The Tour is predominantly a European affair and that continent alone has provided 13465 riders in the race’s history (counting each rider’s appearance separately for each year). But how do the other continents compare?
There’s some disagreement about the first non-European to ride (or, at least, start) the Tour. My main source, Cycling Archives, says Antoine Gregory (also spelt Gregori) in the 1909 edition was born in Puerto Rico which would make him the first non-European participant. But another reliable source, Memoire du Cyclisme, has him as French. The confusion could be the result of French immigration to Puerto Rico from the 17th Century onwards. Certainly, “Gregori” is one of the listed surnames of French immigrants to Puerto Rico in the 19th Century. I’ve not been able to confirm his nationality one way or the other.
There is agreement, however, that in 1910 two Algerians rode the Tour - Emile Godard and Raphael Galiero. Algeria was, of course, a French colony at the time. In fact, in the first half of the race’s history, there were a number of North Africans taking part.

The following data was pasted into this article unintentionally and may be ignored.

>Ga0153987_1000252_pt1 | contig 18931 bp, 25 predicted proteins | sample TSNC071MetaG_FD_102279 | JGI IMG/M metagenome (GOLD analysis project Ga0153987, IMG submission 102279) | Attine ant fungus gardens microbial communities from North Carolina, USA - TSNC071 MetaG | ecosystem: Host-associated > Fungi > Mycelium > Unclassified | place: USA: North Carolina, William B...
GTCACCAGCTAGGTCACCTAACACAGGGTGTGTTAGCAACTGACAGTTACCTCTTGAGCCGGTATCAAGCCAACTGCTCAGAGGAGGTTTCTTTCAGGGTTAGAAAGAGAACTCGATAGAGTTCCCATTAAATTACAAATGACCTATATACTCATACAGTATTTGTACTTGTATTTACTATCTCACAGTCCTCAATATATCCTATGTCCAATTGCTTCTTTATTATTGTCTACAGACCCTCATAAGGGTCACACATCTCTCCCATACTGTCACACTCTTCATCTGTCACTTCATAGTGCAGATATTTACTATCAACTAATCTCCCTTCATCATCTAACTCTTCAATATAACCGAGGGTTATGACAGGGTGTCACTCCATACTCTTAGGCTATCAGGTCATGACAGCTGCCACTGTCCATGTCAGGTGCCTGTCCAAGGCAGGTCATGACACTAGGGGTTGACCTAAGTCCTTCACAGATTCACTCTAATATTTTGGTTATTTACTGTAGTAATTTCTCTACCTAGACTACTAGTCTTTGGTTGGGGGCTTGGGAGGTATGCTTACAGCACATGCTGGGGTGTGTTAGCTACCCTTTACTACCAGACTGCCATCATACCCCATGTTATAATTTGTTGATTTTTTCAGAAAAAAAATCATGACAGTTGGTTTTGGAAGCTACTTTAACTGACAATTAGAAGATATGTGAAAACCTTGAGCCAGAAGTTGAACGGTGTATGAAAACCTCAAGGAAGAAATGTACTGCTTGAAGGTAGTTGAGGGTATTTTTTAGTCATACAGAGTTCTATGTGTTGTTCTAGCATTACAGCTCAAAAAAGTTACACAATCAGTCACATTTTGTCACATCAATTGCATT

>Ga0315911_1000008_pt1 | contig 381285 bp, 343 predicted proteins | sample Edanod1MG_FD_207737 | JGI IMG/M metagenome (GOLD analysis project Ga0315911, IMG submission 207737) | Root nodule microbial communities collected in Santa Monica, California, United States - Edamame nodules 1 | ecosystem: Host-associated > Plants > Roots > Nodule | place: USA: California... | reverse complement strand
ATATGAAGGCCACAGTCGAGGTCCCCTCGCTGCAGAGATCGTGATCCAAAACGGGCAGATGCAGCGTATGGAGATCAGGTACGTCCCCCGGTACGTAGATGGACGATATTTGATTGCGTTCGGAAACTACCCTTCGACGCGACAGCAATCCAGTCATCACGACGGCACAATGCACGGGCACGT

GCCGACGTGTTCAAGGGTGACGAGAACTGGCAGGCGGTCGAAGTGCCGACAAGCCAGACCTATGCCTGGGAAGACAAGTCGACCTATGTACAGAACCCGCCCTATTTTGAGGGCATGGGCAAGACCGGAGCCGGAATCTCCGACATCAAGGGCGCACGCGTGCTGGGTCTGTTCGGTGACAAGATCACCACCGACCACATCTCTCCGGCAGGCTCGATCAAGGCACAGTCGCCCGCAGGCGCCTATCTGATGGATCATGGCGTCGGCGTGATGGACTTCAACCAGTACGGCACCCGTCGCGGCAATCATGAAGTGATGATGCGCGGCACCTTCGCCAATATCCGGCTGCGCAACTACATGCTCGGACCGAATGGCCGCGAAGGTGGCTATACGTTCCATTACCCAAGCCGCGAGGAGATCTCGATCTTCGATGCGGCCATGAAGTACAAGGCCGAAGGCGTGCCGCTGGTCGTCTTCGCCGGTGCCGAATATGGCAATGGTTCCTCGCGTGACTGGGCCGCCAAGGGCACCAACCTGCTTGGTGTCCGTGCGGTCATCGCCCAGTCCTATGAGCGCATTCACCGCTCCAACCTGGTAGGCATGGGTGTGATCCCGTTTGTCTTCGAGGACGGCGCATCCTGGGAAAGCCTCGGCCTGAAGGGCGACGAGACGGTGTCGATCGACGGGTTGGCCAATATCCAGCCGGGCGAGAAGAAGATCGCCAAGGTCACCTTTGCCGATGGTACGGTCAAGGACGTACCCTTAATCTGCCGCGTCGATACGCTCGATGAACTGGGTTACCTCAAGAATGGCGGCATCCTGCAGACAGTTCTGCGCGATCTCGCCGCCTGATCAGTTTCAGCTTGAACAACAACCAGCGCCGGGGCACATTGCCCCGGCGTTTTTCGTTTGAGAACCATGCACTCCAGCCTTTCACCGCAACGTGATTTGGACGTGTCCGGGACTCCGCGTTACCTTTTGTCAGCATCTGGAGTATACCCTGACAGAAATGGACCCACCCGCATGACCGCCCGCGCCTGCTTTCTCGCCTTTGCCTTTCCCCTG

South America’s contribution to the Tour is dominated by Colombia whose first rider was Martìn Emilio Rodríguez in 1975.
Oceania first made an appearance back in 1914 when two Australian cyclists took part, Don Kirkham and Ivan Munro.
Central Asia, specifically Uzbekistan and Kazakhstan, accounts for most of the Asian riders on the Tour although a Chinese rider took part for the first time in 2014. The first ever Asian rider on the Tour was the Japanese cyclist, Kisso Kawamuro, in 1926.
DATA SOURCE: www.CyclingArchives.com